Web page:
By The Nation
It’s an environment where the elephants can go about their lives just being elephants – no rides for humans or painting pictures with a brush in their trunks, no bizarre balancing acts or circus tricks.
There are many human visitors, of course, but they’re walking in the elephants’ footsteps and never disturbing them, merely forging passive connections and getting to understand them better.
Visitors have a variety of activities to choose among, involving not just watching the elephants – notably bird’s-eye views from a tree-house – but also helping replenish their natural food sources.
It’s fun and fulfilling to make and distribute through the forest “seed bombs”, of which the elephants with their massive appetite need a constant supply.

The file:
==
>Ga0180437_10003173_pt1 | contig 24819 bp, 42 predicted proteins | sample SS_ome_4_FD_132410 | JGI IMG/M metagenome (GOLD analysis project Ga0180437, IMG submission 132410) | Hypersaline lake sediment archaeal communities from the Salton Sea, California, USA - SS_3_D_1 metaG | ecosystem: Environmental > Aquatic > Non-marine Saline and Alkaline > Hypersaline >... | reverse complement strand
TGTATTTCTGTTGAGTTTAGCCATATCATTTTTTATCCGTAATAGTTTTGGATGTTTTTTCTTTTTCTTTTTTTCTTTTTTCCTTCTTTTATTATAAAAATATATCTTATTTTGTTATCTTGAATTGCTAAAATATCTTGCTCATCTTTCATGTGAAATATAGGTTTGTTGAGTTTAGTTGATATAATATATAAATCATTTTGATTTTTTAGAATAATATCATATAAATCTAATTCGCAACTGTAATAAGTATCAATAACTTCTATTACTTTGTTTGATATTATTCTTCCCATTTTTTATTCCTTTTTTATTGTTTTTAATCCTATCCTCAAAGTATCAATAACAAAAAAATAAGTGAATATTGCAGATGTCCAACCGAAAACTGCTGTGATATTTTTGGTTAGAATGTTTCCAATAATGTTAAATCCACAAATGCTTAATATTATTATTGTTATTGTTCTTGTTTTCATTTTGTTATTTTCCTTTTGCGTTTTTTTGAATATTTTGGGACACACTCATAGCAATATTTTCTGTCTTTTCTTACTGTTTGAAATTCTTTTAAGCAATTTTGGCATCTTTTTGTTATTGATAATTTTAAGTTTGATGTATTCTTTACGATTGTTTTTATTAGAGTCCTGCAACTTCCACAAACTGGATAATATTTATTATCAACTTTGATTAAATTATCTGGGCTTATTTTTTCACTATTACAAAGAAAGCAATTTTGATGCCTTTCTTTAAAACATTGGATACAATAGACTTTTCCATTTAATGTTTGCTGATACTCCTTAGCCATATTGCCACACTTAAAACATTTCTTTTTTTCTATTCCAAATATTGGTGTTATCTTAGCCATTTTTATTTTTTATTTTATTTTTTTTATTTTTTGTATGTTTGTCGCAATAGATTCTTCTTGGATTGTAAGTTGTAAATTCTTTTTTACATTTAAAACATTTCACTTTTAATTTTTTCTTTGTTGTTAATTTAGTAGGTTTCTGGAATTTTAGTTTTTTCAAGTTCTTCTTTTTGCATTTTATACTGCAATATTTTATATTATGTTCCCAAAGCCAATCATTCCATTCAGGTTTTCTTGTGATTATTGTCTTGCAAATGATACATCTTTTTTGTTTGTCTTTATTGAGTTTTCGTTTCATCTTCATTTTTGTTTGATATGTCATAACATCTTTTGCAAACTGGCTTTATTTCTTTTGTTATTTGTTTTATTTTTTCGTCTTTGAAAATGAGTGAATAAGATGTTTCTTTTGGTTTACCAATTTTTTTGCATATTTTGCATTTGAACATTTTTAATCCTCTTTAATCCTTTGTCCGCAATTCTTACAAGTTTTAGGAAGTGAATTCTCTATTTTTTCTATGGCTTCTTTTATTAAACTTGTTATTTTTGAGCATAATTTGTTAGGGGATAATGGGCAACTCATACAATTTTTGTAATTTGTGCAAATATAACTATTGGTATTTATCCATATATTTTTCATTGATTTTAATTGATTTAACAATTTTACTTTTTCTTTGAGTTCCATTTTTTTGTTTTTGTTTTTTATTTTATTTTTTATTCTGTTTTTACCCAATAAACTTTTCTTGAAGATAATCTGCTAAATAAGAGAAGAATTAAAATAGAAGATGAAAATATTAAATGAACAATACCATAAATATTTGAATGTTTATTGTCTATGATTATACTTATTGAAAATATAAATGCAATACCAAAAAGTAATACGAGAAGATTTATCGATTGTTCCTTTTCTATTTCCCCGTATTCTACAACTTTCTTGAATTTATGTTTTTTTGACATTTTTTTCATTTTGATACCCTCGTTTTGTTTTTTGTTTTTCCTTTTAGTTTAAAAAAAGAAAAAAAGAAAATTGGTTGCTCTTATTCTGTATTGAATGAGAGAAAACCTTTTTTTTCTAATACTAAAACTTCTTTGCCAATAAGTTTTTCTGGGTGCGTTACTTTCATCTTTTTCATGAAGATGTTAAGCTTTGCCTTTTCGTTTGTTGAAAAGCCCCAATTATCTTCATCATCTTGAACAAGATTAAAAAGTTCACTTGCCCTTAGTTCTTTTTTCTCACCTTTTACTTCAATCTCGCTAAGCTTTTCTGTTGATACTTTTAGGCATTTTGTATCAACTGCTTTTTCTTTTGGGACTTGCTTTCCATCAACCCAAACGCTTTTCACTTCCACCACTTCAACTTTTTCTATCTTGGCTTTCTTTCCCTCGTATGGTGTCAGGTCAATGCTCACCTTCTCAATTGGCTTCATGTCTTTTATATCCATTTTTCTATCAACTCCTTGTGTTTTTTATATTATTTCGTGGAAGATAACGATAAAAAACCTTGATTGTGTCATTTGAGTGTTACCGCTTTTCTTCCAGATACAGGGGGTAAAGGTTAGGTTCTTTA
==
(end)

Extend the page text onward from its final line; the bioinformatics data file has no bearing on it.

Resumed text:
Following Giants has three resident elephants, named Sow, Jahn and Chok, who appear as content as any you might encounter in the wild. That’s something of a miracle in itself, because all three led punishing lives previously, toiling in logging camps or constantly carrying around tourists. Now they’re free to live the unfettered lives to which they were born.
World Animal Protection seeks to provide a happier and more beneficial life for animals and also show communities how they can exchange traditional business practices for kinder, nobler endeavours that still attract tourists and ample income.
A visit to Following Giants is a show of support for the remarkable tusked creatures that call Thailand home, and it encourages more communities like those on Koh Lanta to embrace more eco-friendly approaches to tourism.
Visits can be arranged by contacting the owner, Charae Sangkaow, at [email protected] or (084) 744 7060.